During the nine months of Israeli-Palestinian peace talks orchestrated by secretary of state John Kerry, Netanyahu did not put forward a single constructive proposal and all the while kept expanding Israeli settlements on the West Bank. Kerry and his adviser, General John Allen, drew up a security plan that they thought would enable Israel to withdraw from most of the West Bank. Israel’s serial refusnik dismissed it contemptuously as not worth the paper it was written on.
When Hamas and Fatah reached an accord in April, Netanyahu went on the offensive, denouncing it as a vote not for peace but for terror. For him any sign of Palestinian unity or moderation is a threat to the existing order with Israel as the dominant power. The unity government produced by the accord in early May was in fact remarkably moderate both in its composition and in its policies. It is a government of Fatah officials, technocrats and independents without a single Hamas-affiliated member.
To escape isolation and bankruptcy, Hamas handed over power to the Fatah-dominated, pro-Western Palestinian Authority in Ramallah. The unity government explicitly accepts the three conditions of the United States and European Union for receiving Western aid: recognition of Israel; respect for past agreements; and renunciation of violence.
Israel responded to this promising development by what can only be described as economic warfare. It prevented the 43,000 civil servants in Gaza from moving from the Hamas payroll to that of the Ramallah government and it tightened siege round Gaza’s borders thereby nullifying the two main benefits of the merger. The military assault on Gaza completely disrupted the work of the new government, unfairly recast Hamas as a terrorist organisation pure and simple, and inflicted additional horrors on the long-suffering population of the strip.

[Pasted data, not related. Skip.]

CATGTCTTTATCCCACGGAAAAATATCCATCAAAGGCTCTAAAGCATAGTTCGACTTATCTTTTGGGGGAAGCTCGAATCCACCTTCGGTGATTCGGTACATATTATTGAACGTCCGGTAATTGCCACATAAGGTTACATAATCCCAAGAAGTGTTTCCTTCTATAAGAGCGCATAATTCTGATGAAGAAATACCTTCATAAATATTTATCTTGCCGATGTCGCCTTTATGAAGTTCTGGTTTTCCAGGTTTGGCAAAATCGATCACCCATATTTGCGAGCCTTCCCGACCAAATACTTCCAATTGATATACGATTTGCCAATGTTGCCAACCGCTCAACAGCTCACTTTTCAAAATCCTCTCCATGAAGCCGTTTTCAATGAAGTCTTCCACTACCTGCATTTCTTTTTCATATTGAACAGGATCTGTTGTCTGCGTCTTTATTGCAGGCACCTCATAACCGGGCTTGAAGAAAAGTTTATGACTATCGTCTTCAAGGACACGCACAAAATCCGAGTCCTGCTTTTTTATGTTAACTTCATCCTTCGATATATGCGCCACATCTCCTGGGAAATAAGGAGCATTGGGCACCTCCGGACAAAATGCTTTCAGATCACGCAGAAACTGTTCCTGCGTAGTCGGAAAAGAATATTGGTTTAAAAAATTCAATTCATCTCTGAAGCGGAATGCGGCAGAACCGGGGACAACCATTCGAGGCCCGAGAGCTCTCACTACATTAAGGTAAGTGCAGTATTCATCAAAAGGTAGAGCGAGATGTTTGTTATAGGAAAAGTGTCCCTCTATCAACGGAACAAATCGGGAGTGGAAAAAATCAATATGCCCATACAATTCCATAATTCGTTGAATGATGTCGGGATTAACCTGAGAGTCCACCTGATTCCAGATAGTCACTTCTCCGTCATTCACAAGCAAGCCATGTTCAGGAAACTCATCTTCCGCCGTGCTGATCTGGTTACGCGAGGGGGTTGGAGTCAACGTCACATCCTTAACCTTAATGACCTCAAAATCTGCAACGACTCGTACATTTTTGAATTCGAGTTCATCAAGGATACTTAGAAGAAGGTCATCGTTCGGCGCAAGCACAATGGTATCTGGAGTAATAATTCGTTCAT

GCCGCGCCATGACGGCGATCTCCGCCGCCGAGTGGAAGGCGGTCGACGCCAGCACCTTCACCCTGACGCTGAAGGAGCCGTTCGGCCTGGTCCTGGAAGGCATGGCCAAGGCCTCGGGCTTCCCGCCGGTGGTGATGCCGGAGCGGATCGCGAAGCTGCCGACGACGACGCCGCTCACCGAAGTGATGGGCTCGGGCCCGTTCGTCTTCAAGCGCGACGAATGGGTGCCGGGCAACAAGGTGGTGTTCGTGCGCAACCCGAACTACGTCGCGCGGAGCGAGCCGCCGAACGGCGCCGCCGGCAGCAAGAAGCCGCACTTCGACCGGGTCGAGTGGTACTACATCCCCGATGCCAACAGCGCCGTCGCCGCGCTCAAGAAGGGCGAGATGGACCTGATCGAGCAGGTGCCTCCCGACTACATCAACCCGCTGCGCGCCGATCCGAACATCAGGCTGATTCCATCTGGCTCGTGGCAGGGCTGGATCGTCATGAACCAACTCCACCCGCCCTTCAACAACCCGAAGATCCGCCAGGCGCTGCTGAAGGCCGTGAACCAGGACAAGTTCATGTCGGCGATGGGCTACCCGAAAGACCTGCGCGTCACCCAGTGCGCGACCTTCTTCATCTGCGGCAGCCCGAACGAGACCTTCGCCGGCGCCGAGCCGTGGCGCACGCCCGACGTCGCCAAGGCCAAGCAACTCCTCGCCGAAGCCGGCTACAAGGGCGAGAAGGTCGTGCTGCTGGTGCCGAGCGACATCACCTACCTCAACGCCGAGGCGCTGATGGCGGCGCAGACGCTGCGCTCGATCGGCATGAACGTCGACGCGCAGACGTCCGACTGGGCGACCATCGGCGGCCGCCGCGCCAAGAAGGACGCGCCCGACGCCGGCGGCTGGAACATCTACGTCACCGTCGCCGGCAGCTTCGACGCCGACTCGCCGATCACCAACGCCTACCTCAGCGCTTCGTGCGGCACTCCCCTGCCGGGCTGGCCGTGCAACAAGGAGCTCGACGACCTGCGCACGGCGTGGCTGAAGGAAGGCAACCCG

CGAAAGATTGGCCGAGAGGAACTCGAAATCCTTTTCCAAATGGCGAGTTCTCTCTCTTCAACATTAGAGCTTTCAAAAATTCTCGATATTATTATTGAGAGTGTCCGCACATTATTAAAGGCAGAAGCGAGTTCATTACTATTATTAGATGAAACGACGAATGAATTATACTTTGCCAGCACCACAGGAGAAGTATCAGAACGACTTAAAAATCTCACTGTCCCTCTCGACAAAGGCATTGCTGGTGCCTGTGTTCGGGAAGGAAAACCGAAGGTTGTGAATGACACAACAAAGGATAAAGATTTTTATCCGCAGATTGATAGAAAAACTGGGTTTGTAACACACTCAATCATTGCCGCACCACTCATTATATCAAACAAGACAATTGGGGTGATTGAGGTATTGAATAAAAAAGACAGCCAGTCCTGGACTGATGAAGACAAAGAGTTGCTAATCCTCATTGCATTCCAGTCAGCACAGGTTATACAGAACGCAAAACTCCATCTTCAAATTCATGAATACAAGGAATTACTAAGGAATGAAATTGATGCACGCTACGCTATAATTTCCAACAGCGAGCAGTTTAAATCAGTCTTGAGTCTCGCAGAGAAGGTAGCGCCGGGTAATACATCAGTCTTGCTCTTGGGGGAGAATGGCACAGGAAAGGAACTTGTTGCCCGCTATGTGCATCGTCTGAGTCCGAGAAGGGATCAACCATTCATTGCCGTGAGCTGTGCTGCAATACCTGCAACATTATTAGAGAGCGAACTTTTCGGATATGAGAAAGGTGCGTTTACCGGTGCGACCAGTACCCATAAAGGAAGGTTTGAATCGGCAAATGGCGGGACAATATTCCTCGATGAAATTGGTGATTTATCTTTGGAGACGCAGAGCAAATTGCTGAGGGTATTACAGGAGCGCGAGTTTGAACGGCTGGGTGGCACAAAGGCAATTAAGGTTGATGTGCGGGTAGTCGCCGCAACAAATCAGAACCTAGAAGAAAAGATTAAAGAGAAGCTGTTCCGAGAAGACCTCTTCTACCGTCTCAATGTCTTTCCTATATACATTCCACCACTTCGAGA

What is needed now is an immediate ceasefire. The Egyptian ceasefire proposal of July 15 met Israel’s needs but utterly failed to meet the needs of the people of Gaza. Israel was consulted before the proposal was announced; Hamas was not. Hamas found out about the one-sided proposal from the media, not through diplomatic channels.
The proposal involved a return to the status quo with calm for Israelis but with the people of Gaza continuing to live under a crippling siege. Not unreasonably, Hamas demands an end to Israeli aggression, the easing of the blockade by Israel and Egypt, and the release of recently rearrested prisoners. It refuses to return to the status quo ante because it is intolerable.
Beyond a ceasefire to end the current round of fighting, the international community will need to tackle the much tougher task of persuading Israel to abide by the laws of war, respect UN resolutions, end the odious occupation, and recognise the natural right of the Palestinians to live on their land in freedom and dignity.
Avi Shlaim is an Emeritus Professor of International Relations at Oxford University and the author of The Iron Wall: Israel and the Arab World and Israel and Palestine: Reappraisals, Revisions, Refutations.